Keep my new 50LF1.2 or return it for a 50mmArt ?!?

Started Jul 1, 2014 | Discussions thread
RedYeti Regular Member • Posts: 273
Re: Keep my new 50LF1.2 or return it for a 50mmArt ?!?

Just another Canon shooter wrote:

RedYeti wrote:

Nicollino wrote:

2) the slightly faster lens(F 1.2 vs F1.4 - I love shooting below F2)

Bear in mind that there is virtually NO practical difference between f/1.2 and f/1.4 on a digital sensor, so I wouldn't use the f-stop as a reason for choosing one over the other.

Have a read of this: http://www.luminous-landscape.com/essays/an_open_letter_to_the_major_camera_manufacturers.shtml

Actually, this shows that there is, something like EV 0.2-0.25. Is that visible, or no - play with the exposure slider in LR to get an idea.

Hmm, where do you get the 0.2-0.25 figure from? If it's from the last chart, that's showing the amount Canon is digitally boosting the signal at a given f-stop. So in fact the EV is increased by a further 0.2+ stops digitally between f/1.4 and f/1.2 to make up for the lack of extra light being caught by the sensor even though the aperture increased in size. That gain happens to be about the difference in EV between f/1.4 and f/1.2 anyway, which reinforces the point that there's virtually no difference in light captured between those two aperture sizes. Or am I missing something?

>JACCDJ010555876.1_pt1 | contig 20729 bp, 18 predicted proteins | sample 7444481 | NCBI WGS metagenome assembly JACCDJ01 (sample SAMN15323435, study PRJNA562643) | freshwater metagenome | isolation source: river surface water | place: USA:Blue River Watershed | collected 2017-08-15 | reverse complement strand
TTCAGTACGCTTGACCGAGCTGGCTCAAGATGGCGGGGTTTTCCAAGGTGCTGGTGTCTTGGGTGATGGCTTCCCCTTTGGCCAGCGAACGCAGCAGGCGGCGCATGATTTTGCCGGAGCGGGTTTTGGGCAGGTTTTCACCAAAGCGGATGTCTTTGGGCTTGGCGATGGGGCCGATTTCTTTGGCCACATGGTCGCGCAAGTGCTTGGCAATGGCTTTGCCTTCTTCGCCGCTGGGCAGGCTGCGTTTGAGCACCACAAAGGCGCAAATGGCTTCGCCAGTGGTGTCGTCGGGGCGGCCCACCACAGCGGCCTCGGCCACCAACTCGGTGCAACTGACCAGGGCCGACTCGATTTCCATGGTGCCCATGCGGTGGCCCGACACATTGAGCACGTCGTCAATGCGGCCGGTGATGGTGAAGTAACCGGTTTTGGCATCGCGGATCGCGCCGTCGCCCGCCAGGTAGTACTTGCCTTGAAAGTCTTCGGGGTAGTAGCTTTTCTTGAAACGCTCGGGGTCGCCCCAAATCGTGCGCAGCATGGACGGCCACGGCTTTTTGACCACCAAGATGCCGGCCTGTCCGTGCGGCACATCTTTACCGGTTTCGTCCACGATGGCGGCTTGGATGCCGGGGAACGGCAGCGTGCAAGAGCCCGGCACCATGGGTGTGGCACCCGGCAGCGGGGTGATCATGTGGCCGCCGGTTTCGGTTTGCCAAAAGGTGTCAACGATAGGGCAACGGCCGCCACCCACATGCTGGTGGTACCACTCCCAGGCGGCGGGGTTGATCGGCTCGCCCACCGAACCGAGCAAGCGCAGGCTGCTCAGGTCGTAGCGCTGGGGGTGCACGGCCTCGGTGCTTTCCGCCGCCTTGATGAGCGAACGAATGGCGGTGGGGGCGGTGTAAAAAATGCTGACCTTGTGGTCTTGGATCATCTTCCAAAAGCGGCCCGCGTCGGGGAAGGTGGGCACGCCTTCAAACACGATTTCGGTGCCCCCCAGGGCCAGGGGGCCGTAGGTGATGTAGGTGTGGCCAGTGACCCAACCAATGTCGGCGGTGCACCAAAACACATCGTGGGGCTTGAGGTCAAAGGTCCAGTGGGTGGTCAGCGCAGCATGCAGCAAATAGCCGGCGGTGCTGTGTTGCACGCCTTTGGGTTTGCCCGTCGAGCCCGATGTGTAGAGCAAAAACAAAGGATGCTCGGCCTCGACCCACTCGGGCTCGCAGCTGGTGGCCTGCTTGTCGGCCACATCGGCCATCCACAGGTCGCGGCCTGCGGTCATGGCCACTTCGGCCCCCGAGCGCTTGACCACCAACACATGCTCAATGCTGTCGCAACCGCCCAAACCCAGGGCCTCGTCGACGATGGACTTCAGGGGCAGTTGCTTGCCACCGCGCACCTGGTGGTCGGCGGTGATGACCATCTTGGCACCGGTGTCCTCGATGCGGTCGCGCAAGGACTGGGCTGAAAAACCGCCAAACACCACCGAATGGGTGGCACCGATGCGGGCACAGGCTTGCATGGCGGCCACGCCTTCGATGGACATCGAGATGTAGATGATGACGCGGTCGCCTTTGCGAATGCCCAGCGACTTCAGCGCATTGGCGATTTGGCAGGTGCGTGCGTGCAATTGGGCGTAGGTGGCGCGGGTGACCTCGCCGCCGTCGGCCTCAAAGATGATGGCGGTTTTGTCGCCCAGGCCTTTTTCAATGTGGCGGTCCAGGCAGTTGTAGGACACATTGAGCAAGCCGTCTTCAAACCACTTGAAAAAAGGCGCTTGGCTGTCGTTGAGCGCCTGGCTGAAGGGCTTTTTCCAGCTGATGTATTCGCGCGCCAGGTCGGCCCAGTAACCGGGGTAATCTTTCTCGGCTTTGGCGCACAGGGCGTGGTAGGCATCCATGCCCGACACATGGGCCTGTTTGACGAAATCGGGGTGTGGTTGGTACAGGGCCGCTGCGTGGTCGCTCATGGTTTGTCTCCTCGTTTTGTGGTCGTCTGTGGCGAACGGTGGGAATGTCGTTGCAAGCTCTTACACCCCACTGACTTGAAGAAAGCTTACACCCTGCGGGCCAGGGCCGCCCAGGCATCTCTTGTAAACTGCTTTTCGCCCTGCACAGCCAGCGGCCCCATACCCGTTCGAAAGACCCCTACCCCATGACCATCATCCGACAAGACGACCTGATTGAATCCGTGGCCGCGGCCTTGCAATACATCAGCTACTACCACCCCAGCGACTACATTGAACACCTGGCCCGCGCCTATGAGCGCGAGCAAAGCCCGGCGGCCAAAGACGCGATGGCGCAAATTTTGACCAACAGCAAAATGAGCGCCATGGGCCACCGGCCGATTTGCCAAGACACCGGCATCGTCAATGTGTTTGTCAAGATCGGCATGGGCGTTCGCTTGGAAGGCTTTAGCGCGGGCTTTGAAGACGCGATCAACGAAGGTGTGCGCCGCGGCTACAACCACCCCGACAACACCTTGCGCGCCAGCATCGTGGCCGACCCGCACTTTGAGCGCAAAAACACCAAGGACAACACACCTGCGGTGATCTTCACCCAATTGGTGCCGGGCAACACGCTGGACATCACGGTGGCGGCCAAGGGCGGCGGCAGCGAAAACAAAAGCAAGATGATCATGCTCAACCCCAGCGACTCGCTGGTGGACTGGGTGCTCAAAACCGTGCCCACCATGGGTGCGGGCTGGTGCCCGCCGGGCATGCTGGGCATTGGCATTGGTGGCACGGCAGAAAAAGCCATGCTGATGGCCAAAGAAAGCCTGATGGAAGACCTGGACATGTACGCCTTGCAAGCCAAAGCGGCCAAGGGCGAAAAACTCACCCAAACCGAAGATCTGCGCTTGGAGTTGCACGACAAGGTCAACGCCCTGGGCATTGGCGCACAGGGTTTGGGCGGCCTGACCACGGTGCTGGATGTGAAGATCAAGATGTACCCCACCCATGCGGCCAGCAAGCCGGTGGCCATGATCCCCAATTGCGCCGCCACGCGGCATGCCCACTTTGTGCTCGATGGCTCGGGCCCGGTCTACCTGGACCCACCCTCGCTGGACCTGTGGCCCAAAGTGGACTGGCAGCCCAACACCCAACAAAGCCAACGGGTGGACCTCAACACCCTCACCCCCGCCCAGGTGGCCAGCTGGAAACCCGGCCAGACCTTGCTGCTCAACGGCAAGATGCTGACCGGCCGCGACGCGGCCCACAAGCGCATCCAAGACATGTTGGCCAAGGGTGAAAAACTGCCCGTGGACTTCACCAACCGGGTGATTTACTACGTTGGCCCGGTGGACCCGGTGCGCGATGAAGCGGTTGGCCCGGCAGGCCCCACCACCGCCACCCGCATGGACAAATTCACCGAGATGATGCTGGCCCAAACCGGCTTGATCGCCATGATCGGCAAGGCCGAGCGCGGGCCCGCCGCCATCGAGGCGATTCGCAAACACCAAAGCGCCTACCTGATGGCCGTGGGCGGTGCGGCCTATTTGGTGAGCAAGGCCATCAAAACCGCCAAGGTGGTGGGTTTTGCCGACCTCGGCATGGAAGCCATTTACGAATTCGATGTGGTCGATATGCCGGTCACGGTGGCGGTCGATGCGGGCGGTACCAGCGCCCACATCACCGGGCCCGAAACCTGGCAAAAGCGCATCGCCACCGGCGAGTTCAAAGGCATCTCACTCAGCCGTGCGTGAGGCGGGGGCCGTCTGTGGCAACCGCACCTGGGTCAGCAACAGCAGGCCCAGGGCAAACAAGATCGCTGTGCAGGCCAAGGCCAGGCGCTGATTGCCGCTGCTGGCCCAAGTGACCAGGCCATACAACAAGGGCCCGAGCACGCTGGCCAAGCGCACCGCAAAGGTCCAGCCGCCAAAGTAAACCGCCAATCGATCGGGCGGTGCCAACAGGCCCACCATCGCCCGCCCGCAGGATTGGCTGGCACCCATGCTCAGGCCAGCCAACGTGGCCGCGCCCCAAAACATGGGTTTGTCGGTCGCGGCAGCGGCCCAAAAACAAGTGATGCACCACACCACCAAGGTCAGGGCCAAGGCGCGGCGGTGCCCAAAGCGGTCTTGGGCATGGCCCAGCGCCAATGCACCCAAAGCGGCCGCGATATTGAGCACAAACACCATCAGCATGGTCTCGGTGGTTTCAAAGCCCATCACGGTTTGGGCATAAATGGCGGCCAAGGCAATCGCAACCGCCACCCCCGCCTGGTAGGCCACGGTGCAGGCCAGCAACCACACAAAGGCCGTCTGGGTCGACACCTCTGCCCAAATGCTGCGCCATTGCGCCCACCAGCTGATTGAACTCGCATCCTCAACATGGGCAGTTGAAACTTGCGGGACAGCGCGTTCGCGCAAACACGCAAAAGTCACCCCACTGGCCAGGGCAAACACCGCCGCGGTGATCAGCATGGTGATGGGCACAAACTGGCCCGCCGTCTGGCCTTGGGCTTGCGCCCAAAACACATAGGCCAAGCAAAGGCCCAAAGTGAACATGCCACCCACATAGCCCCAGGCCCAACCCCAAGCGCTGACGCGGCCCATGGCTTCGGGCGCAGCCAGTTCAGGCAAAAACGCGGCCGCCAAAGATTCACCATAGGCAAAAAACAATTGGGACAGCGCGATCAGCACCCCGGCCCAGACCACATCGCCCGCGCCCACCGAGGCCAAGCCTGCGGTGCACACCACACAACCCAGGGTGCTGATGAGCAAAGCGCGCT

There have been reports here that the Sigma is visibly darker than the Canon - somebody mentioned 3/4 stops. I have measured about 0.3 difference when the Canon is at f/1.4 on RAWs posted by other people.

That's interesting indeed. If true it's a good example of why t-stop would often be more useful to know than f-stop when comparing lenses for large aperture shooting.

What we do not know if the Canon bodies boost the ISO for the Sigma, as well.

I think we do know that - it has been discussed in the Magic Lantern forums, among other places. Remember that Canon are using digital gain to make up for light loss at the sensor due to high incident angles. It doesn't matter who manufactures the lens, the problem is the same. You can test it yourself by holding the DoF button and partially unscrewing your lens before taking a photo since that will prevent the f-stop being reported and hence will disable the digital gain.

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